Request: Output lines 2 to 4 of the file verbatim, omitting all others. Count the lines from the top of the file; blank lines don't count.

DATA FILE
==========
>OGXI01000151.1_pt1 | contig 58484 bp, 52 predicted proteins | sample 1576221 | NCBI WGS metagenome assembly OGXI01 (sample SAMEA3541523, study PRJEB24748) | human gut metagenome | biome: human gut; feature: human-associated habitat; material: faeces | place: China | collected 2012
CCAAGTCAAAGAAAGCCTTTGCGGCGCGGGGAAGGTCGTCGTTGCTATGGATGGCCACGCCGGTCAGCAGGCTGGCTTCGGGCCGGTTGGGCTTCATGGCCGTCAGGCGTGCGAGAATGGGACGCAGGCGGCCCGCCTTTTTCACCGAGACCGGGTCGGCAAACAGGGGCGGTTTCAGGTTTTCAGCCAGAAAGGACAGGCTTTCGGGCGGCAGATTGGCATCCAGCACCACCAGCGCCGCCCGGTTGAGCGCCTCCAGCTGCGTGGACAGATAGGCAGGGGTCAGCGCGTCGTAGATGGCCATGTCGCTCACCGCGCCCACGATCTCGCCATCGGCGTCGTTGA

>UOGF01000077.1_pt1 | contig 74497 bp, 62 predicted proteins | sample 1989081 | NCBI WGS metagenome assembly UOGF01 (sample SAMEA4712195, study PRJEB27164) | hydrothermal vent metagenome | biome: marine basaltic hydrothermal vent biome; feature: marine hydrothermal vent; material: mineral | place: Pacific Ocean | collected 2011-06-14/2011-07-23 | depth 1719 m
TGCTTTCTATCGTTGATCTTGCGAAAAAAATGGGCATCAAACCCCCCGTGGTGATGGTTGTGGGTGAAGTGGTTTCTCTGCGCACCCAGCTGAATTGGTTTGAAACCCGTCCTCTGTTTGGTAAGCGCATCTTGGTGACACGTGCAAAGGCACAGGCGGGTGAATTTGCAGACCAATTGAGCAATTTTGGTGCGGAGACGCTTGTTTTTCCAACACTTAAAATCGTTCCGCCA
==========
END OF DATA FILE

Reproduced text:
CCAAGTCAAAGAAAGCCTTTGCGGCGCGGGGAAGGTCGTCGTTGCTATGGATGGCCACGCCGGTCAGCAGGCTGGCTTCGGGCCGGTTGGGCTTCATGGCCGTCAGGCGTGCGAGAATGGGACGCAGGCGGCCCGCCTTTTTCACCGAGACCGGGTCGGCAAACAGGGGCGGTTTCAGGTTTTCAGCCAGAAAGGACAGGCTTTCGGGCGGCAGATTGGCATCCAGCACCACCAGCGCCGCCCGGTTGAGCGCCTCCAGCTGCGTGGACAGATAGGCAGGGGTCAGCGCGTCGTAGATGGCCATGTCGCTCACCGCGCCCACGATCTCGCCATCGGCGTCGTTGA

>UOGF01000077.1_pt1 | contig 74497 bp, 62 predicted proteins | sample 1989081 | NCBI WGS metagenome assembly UOGF01 (sample SAMEA4712195, study PRJEB27164) | hydrothermal vent metagenome | biome: marine basaltic hydrothermal vent biome; feature: marine hydrothermal vent; material: mineral | place: Pacific Ocean | collected 2011-06-14/2011-07-23 | depth 1719 m
TGCTTTCTATCGTTGATCTTGCGAAAAAAATGGGCATCAAACCCCCCGTGGTGATGGTTGTGGGTGAAGTGGTTTCTCTGCGCACCCAGCTGAATTGGTTTGAAACCCGTCCTCTGTTTGGTAAGCGCATCTTGGTGACACGTGCAAAGGCACAGGCGGGTGAATTTGCAGACCAATTGAGCAATTTTGGTGCGGAGACGCTTGTTTTTCCAACACTTAAAATCGTTCCGCCA